Pont Valentré bridge, Cahors, France
© Reinhard Schmid/Huber/eStock Phot
Info. Pont Valentré bridge crossing the Lot river, Cahors, France
The Pont Valentré is a majestic medieval bridge in southern France that was built in the 14th century. It stands above the Lot river and can be crossed on foot to the town of Cahors. The structure is 138 metres long and supported by six Gothic arches and three square bridge towers. The bridge was listed as a UNESCO World Heritage site in 1998 as part of the pilgrimage route that passes through Cahors to Santiago de Compostela in Spain.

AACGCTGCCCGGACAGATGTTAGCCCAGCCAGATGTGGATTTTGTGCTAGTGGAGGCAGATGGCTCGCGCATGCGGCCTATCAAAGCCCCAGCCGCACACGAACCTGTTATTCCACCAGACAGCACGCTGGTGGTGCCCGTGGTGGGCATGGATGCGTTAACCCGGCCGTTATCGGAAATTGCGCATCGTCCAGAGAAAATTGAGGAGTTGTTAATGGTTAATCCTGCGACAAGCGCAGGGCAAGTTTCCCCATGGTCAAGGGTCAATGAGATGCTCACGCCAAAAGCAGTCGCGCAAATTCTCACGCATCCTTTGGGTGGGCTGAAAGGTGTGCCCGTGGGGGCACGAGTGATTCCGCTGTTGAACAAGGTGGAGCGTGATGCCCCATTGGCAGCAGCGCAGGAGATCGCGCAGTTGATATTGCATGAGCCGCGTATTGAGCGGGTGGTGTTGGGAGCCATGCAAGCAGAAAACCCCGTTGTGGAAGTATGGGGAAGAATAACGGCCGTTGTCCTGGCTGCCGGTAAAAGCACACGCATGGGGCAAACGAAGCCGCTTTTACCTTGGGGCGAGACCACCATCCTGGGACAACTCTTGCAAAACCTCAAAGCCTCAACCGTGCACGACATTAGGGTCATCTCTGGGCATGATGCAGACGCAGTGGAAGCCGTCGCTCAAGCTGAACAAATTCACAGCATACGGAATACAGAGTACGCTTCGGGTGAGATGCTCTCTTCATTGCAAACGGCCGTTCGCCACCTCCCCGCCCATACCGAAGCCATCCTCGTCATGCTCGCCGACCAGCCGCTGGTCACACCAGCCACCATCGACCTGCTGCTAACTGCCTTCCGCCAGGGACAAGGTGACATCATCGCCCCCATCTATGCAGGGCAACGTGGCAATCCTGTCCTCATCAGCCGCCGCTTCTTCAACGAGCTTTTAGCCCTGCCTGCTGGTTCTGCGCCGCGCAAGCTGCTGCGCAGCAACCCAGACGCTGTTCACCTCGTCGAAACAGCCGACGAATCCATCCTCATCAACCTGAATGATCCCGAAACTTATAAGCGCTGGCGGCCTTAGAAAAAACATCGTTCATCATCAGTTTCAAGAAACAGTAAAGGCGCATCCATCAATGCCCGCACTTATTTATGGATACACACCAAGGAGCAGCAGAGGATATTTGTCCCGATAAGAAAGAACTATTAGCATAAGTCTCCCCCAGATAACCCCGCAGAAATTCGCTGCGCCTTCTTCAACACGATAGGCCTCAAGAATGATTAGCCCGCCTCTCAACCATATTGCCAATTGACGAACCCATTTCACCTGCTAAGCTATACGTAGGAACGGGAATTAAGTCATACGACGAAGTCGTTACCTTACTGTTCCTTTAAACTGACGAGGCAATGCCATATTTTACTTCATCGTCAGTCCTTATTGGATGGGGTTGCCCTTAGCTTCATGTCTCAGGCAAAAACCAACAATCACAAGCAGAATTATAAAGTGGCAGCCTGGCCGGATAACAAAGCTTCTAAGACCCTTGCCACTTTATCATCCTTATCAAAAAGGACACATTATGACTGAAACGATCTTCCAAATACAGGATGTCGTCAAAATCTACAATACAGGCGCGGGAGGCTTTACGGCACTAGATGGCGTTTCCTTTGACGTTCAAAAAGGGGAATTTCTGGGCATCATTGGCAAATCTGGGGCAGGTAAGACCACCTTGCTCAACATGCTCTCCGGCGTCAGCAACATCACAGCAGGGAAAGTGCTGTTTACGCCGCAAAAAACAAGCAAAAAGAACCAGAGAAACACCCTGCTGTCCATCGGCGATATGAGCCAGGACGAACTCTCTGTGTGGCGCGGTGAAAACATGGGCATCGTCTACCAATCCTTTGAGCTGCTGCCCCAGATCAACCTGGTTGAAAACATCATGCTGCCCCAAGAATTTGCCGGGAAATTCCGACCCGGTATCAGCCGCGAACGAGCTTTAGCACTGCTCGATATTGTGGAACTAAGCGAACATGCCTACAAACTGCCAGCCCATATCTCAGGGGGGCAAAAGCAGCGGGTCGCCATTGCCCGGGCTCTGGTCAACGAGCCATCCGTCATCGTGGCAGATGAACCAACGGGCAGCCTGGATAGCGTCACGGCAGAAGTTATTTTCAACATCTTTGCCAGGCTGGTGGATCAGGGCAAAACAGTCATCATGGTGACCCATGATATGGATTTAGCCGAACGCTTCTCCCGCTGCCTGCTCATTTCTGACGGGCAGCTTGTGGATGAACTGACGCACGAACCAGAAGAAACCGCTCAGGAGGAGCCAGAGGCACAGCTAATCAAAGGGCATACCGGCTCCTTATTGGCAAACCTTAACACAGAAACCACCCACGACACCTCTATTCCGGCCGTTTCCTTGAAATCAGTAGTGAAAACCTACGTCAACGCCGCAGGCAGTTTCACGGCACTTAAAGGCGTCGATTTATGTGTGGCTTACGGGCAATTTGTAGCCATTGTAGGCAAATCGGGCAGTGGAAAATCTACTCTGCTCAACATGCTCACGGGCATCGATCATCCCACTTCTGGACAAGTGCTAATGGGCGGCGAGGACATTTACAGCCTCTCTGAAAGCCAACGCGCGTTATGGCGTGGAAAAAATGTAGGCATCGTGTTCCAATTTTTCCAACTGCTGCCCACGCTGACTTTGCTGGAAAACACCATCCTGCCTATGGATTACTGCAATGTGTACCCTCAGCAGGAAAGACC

The bridge took 70 years to complete from 1308 to 1378, inspiring a legend of a deal with the Devil. According to the story, the architect agreed to give his soul to the Devil in return for help to finish the bridge. But the Devil was tricked as the bridge neared completion and returned each night to remove the final stone in an act of revenge. When the bridge was restored in the 1870s, a carving of a devilish imp pulling the last stone out of place was added to the main tower, so when the Devil checks to see that the bridge is still unfinished, he is confused into thinking that one of his demons is dismantling it.